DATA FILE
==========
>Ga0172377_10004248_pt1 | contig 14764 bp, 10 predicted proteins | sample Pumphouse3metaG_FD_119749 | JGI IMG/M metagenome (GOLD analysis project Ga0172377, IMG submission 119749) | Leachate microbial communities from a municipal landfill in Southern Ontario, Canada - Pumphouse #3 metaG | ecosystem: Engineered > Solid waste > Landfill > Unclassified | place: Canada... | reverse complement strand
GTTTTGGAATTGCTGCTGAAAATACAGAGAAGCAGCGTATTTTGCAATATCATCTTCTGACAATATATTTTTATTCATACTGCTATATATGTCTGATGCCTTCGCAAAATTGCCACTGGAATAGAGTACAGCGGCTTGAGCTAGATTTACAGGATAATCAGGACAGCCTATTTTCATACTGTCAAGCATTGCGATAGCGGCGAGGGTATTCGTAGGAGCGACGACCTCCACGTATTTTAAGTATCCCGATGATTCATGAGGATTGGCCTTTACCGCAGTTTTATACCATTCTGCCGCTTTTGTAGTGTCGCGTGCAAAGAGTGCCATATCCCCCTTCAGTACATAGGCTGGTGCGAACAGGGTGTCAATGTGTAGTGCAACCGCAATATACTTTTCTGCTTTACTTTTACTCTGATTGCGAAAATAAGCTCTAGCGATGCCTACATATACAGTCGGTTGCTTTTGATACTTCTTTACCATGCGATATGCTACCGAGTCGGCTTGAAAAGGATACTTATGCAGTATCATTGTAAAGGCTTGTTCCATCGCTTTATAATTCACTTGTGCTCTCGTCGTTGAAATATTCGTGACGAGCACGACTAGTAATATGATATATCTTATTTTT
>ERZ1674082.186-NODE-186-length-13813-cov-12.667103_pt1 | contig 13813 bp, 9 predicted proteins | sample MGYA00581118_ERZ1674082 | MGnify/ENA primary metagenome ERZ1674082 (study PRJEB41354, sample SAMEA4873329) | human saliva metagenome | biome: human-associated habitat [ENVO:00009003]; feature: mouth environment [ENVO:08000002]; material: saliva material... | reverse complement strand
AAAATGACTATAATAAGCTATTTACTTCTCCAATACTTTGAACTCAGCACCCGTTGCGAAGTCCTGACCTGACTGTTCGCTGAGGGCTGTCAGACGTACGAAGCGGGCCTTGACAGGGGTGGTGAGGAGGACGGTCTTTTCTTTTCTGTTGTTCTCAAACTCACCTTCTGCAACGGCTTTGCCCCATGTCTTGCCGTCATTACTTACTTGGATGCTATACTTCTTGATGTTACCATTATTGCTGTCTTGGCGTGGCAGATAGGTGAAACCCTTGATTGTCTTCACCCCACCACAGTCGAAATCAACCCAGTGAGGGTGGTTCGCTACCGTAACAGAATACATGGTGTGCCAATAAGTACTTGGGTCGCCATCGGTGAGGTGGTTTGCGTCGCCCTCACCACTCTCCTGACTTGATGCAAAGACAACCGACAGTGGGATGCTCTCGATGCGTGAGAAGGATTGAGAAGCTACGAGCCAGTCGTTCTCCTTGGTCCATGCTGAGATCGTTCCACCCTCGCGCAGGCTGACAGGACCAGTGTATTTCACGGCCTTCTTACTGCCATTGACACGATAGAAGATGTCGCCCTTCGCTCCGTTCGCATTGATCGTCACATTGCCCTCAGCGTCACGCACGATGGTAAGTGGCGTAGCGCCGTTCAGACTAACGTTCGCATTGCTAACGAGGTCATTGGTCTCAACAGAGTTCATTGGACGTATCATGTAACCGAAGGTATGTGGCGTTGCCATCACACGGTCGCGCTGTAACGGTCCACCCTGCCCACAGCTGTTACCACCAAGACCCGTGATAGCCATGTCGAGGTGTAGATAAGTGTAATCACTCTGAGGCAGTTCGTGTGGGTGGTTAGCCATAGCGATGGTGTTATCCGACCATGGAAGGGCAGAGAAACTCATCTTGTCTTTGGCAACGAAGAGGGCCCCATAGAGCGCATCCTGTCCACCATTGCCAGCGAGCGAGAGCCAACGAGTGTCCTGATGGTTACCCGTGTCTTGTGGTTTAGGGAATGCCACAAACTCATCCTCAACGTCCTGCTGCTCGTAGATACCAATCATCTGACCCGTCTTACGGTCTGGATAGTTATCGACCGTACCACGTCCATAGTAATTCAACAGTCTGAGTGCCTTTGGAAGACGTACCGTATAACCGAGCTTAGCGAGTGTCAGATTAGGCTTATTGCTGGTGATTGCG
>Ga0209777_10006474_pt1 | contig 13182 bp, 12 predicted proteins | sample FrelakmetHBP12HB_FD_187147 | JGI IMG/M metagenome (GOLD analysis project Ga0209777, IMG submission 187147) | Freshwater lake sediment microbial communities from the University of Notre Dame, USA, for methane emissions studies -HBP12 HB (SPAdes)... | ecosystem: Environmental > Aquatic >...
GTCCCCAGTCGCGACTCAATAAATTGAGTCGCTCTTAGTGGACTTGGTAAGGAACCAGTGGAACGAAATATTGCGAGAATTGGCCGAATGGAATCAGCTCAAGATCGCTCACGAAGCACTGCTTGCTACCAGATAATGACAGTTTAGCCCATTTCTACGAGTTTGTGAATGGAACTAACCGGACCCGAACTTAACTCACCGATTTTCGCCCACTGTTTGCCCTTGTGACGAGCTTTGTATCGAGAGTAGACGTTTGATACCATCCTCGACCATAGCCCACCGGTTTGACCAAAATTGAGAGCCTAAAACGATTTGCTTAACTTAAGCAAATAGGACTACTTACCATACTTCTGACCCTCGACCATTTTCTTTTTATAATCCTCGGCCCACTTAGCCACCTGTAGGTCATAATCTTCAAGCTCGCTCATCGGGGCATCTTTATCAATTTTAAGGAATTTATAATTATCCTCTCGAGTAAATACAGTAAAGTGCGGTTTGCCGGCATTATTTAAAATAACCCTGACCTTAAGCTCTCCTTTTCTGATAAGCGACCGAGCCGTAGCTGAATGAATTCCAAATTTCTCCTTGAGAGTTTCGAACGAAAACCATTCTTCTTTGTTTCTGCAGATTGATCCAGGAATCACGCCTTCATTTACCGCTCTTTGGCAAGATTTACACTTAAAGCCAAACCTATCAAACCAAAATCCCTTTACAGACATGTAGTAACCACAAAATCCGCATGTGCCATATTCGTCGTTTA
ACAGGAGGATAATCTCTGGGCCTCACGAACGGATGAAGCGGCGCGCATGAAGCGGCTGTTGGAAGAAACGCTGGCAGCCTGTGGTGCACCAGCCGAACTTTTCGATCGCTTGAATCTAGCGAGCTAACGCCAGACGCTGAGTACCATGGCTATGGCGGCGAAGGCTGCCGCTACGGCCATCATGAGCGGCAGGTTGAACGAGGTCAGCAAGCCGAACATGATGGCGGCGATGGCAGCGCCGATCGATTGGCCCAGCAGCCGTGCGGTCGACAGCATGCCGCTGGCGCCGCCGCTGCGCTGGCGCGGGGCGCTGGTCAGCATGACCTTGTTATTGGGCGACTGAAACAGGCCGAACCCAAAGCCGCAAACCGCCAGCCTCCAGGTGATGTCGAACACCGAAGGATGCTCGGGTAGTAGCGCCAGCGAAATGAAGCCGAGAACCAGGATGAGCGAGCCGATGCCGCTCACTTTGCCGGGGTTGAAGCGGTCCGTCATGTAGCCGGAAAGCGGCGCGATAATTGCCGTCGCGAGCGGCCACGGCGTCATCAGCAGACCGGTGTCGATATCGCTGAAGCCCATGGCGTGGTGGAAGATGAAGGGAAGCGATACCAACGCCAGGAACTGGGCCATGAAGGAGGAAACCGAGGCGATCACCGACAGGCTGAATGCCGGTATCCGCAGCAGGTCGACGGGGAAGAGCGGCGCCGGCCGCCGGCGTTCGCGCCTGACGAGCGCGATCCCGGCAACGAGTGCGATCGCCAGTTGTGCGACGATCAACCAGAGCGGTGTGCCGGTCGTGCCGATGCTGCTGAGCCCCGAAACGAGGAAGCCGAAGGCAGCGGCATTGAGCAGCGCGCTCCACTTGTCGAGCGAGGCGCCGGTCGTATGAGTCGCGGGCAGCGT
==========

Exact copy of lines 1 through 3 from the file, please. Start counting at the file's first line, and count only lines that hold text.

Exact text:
>Ga0172377_10004248_pt1 | contig 14764 bp, 10 predicted proteins | sample Pumphouse3metaG_FD_119749 | JGI IMG/M metagenome (GOLD analysis project Ga0172377, IMG submission 119749) | Leachate microbial communities from a municipal landfill in Southern Ontario, Canada - Pumphouse #3 metaG | ecosystem: Engineered > Solid waste > Landfill > Unclassified | place: Canada... | reverse complement strand
GTTTTGGAATTGCTGCTGAAAATACAGAGAAGCAGCGTATTTTGCAATATCATCTTCTGACAATATATTTTTATTCATACTGCTATATATGTCTGATGCCTTCGCAAAATTGCCACTGGAATAGAGTACAGCGGCTTGAGCTAGATTTACAGGATAATCAGGACAGCCTATTTTCATACTGTCAAGCATTGCGATAGCGGCGAGGGTATTCGTAGGAGCGACGACCTCCACGTATTTTAAGTATCCCGATGATTCATGAGGATTGGCCTTTACCGCAGTTTTATACCATTCTGCCGCTTTTGTAGTGTCGCGTGCAAAGAGTGCCATATCCCCCTTCAGTACATAGGCTGGTGCGAACAGGGTGTCAATGTGTAGTGCAACCGCAATATACTTTTCTGCTTTACTTTTACTCTGATTGCGAAAATAAGCTCTAGCGATGCCTACATATACAGTCGGTTGCTTTTGATACTTCTTTACCATGCGATATGCTACCGAGTCGGCTTGAAAAGGATACTTATGCAGTATCATTGTAAAGGCTTGTTCCATCGCTTTATAATTCACTTGTGCTCTCGTCGTTGAAATATTCGTGACGAGCACGACTAGTAATATGATATATCTTATTTTT
>ERZ1674082.186-NODE-186-length-13813-cov-12.667103_pt1 | contig 13813 bp, 9 predicted proteins | sample MGYA00581118_ERZ1674082 | MGnify/ENA primary metagenome ERZ1674082 (study PRJEB41354, sample SAMEA4873329) | human saliva metagenome | biome: human-associated habitat [ENVO:00009003]; feature: mouth environment [ENVO:08000002]; material: saliva material... | reverse complement strand